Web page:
Yamaha Nytro Snowmobile Oil Change


This post by WildSnow.com blogger  

So the college man is home for the holiday, wants to use the snowmachine with his friends for a hut trip. Time to pay some sled dues! I can change the oil in our Nissan Versa mileage mobile in about an hour — but sometimes that messy project is an hour that just can’t be found so it goes to the quicklube. Sadly, no quicklube exists for snowmobiles, and an oil change at our Yamaha stealership is, well, not exactly a steal for the person writing the check.

Yamaha Nytro oil change

It looks high tech and it it is. Block out a half a day for an oil change.

We think the Nytro looks kind of space-age cool without the cowling. Problem is, that space-age cool means doing an oil change is a three hour project that involves everything from complete removal of body panels, to reaching and turning things that are obviously designed for gnomes, not humans. First, removing all the body panels involves those little plastic rivets that you often see on automobiles. During removal you always break at least one, so add a trip to the auto parts store to your time budget. Next, remember to remove a total of three threaded plugs (vent at top of engine, crank case drain, and oil reservoir drain), and drain oil into your disposal system. The engine vent plug is the PITA, I’d publish a photo, but then I’d have to spend a day or two taking the sled apart to be able to see it. I couldn’t believe Louie was able to get that plug in and out blind. Perhaps he should switch from his Industrial Design program to being a brain surgeon?

Yamaha Nytro oil change

Not exactly like popping the drain plug on a Chevy.

Oh, and don’t forget the oil filter (don’t ask me how I know.)

Comments

10 Responses to “Yamaha Nytro Snowmobile Oil Change”

  1. Caleb Wray December 15th, 2009 10:41 am

    I think I will take mine to the shop. Good to see Louie is back.

  2. Lou December 15th, 2009 10:51 am

    I’d take it to the shop. It’s an amazing hassle. We changed our hi-fax as well, and that was also a chore though it probably was worth doing ourselves to save the money.

  3. Cory December 15th, 2009 11:09 am

    just curious as to which huts a snowmobile friendly

  4. Lou December 15th, 2009 11:28 am

    A lot of huts can be snowmobile accessed to a degree if you simply park outside the special use permit envelope and don’t invade the hut with a bunch of sledneck party action and 2-stroke stink. No harm, no foul. In our case, we’re usually accessing a private cabin the details of which I care not to go into in deference to the owner’s privacy. Over at http://www.hutski.com I tried to be honest and clear about this issue instead of obfuscating it. That’s pissed some folks off, but clarity and honesty seem better than a bunch of muddled info…

  5. justin December 15th, 2009 12:39 pm

    sounds like changing the oil on my old Dakar. drain from one place, drain from another, drain oil yet another…. “german engineering”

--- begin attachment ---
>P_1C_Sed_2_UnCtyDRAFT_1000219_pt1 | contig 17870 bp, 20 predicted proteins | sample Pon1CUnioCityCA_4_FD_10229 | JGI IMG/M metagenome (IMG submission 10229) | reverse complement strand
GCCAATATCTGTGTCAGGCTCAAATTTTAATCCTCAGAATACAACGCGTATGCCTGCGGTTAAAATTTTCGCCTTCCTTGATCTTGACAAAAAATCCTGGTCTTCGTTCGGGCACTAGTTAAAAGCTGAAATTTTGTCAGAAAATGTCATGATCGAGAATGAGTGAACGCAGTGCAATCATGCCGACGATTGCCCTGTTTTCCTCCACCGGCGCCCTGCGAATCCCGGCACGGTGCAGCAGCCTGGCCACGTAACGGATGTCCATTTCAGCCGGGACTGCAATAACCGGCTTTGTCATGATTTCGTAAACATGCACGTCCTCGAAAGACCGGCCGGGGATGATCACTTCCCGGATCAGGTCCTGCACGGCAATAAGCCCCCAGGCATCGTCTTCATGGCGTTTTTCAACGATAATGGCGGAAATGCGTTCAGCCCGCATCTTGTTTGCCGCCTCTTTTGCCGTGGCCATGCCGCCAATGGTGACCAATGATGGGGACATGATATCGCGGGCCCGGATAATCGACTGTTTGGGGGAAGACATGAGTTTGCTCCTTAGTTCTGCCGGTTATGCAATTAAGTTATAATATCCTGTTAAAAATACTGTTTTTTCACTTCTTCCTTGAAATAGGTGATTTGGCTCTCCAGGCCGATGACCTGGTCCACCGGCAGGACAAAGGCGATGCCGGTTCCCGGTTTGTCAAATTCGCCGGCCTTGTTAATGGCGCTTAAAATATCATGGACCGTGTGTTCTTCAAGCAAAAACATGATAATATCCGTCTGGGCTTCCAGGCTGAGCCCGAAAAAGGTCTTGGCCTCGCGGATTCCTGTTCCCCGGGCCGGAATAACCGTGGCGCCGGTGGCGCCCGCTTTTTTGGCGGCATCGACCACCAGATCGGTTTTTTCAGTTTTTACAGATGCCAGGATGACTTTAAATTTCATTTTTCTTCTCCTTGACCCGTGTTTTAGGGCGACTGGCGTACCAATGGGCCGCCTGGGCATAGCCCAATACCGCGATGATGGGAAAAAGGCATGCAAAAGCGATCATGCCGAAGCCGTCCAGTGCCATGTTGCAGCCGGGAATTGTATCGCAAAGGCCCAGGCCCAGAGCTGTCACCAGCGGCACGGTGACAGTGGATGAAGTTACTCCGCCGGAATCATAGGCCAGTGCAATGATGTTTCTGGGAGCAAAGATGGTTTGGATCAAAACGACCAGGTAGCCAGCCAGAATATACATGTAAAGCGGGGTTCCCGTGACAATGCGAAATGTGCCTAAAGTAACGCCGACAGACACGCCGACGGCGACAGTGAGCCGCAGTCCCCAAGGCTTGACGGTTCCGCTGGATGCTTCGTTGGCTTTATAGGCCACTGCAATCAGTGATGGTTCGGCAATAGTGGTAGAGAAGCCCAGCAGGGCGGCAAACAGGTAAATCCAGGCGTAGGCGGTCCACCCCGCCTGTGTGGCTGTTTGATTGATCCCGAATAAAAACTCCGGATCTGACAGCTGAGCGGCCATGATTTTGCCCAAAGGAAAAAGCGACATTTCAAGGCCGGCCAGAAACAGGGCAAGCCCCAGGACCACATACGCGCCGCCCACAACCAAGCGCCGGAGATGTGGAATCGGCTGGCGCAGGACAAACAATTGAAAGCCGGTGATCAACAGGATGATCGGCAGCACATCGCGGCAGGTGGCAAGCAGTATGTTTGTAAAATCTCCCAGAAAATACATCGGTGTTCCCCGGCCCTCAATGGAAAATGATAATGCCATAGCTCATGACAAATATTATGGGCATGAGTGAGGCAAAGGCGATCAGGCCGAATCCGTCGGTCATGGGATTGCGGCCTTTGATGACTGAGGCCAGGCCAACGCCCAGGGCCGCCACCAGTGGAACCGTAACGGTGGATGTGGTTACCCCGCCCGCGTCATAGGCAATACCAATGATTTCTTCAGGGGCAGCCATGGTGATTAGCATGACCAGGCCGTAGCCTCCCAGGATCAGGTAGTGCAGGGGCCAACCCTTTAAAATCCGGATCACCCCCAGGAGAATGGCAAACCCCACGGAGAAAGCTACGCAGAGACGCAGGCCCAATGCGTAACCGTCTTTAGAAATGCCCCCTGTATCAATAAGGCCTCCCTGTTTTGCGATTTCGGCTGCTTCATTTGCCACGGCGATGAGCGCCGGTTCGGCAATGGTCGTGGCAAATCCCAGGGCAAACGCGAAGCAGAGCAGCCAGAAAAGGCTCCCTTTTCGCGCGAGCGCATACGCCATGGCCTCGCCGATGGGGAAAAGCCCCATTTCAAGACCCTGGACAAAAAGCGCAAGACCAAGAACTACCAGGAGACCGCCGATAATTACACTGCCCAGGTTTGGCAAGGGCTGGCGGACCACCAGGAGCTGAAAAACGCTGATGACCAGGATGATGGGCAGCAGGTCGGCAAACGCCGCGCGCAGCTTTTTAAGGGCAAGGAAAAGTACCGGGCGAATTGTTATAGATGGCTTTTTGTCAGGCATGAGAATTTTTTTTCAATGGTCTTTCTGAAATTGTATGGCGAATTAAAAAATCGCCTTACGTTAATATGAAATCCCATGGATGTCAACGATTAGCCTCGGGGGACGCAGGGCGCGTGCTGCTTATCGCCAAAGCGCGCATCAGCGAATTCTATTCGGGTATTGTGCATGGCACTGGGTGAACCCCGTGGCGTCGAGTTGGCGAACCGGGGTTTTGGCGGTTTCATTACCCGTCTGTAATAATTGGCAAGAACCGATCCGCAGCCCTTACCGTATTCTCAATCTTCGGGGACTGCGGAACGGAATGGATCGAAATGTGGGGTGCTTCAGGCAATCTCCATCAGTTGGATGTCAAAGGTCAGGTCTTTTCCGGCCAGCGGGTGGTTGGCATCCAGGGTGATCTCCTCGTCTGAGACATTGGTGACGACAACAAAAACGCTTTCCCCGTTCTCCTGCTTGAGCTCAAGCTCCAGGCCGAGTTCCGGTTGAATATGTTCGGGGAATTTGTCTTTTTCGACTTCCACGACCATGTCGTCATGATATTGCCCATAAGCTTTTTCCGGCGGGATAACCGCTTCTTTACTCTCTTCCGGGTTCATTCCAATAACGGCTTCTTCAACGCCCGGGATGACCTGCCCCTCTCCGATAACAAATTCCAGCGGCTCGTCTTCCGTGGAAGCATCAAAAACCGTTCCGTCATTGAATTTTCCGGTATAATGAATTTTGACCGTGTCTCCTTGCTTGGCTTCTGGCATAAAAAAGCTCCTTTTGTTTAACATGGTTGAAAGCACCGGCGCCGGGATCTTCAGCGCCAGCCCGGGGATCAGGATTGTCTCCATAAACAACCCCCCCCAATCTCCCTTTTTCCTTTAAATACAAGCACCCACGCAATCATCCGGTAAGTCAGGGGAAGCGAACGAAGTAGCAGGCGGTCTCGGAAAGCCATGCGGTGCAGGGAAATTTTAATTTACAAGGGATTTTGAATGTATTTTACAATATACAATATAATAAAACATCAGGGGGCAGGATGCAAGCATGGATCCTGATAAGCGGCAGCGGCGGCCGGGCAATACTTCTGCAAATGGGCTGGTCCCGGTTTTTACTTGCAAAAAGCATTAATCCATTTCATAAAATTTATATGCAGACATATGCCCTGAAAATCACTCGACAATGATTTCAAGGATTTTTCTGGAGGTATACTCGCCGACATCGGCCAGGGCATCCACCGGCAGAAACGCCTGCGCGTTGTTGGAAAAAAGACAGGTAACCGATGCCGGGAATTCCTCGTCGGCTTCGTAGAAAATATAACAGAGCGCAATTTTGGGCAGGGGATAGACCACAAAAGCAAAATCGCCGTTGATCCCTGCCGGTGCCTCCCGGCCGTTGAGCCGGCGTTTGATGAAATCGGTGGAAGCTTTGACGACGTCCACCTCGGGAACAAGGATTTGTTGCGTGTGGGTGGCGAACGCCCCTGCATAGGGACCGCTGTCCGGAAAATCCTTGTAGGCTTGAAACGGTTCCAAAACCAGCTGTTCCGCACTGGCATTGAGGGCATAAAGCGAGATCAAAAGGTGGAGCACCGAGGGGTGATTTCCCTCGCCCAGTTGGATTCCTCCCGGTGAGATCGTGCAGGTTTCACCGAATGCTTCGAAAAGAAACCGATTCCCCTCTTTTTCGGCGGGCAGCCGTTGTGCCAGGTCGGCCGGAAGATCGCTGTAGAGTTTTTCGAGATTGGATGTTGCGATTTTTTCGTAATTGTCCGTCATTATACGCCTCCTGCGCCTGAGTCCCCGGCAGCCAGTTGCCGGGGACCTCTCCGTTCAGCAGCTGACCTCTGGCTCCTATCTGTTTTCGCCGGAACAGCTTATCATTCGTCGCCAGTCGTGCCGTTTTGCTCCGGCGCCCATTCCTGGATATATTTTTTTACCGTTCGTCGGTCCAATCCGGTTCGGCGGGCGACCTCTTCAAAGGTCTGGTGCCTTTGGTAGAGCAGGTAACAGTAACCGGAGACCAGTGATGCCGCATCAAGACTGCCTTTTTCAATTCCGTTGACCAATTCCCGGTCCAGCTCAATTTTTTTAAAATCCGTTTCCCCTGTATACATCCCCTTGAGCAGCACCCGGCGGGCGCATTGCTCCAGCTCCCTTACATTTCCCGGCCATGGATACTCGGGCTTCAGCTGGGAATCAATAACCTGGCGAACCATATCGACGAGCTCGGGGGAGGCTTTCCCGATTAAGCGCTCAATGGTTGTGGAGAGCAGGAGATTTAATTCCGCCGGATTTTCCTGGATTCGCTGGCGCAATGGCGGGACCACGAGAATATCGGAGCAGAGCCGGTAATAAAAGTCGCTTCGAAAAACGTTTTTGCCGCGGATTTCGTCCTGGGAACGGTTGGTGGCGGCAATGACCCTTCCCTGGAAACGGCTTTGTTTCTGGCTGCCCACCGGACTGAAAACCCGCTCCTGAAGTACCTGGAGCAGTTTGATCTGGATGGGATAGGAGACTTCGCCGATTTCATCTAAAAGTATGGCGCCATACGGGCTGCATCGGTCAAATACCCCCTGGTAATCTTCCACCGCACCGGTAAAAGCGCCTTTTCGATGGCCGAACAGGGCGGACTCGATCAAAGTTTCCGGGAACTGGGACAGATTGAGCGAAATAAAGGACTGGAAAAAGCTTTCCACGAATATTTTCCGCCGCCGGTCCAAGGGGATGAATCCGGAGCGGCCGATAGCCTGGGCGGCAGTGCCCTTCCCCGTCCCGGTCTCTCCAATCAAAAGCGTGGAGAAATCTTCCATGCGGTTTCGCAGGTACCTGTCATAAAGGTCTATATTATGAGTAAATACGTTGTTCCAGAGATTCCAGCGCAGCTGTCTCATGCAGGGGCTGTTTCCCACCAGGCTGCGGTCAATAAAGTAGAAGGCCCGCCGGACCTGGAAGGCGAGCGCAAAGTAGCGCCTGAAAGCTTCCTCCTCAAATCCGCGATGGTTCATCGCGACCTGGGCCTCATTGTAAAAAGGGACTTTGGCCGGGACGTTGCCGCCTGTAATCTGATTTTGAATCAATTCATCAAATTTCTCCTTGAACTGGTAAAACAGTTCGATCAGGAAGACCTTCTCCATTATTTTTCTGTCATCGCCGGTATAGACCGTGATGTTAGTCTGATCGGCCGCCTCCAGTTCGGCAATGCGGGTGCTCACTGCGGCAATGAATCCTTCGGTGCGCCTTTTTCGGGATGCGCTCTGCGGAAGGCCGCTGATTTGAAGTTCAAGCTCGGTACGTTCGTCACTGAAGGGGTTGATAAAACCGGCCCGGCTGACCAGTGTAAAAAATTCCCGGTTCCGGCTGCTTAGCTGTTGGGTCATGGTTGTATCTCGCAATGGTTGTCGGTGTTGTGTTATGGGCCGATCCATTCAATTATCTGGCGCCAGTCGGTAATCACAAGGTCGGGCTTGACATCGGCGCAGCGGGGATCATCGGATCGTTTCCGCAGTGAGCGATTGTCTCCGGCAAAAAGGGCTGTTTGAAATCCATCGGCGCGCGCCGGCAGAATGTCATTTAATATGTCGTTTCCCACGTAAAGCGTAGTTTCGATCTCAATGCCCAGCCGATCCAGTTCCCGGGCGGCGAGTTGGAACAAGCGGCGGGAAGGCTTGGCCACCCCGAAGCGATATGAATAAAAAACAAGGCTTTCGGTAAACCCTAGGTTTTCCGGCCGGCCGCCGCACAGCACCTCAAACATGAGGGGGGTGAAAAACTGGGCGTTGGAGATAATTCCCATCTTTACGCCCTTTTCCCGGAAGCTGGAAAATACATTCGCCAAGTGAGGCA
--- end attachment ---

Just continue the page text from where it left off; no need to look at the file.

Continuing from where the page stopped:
6. OMR December 15th, 2009 6:10 pm

    W-T-F? A weed-wacker along side your many boots? You trim your own lawn? Don’t let my wife in on that.

  7. Lou December 15th, 2009 6:21 pm

    Hmmm, I did got out and weed whack a couple of times last summer, mainly to try out the new tool, it’s a cordless with a BIG battery. Works pretty well. Thinking of using it to test durability of pant cuff ski protectors.

  8. cory December 15th, 2009 7:24 pm

    I want a photo tour of Lou’s shop. I’m picturing something like a ski version of Norm Abrahms (New Yankee Workshop).

  9. Lou December 16th, 2009 9:00 am

    Cory, it’s nicely organized but pretty funky as the 100-year-old barn/garage has never been really renovated, just patched up now and then. It has character but is expensive to heat and I always wonder if the mildew spoors are giving me hallucinations. Nonetheless, a video tour would be pretty amusing. I’ll see what I can do.

  10. Ryan November 21st, 2010 11:42 pm

    Ahhhhhh I just changed the oil in my nytro, took me about 4 hours. Most of the time spent on it was them plastic rivets, I broke like six of ‘em. Pain in the ass! I would have taken it to the dealer but I live in the north and it’s $1,200 to send it down by plane, so I think its worth doing my self. LOL

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Welcome to Louis (Lou) Dawson's backcountry skiing information opinion website and e magazine. Lou's passion for the past 45 years has been alpinism, climbing, mountaineering and skiing -- along with all manner of outdoor recreation. He has authored numerous books and articles about backcountry skiing and is well known as the first person to ski down all 54 of Colorado's 14,000-foot peaks, otherwise known as the Fourteeners! Books and free back country news and information here, and tons of Randonnee rando telemark info.

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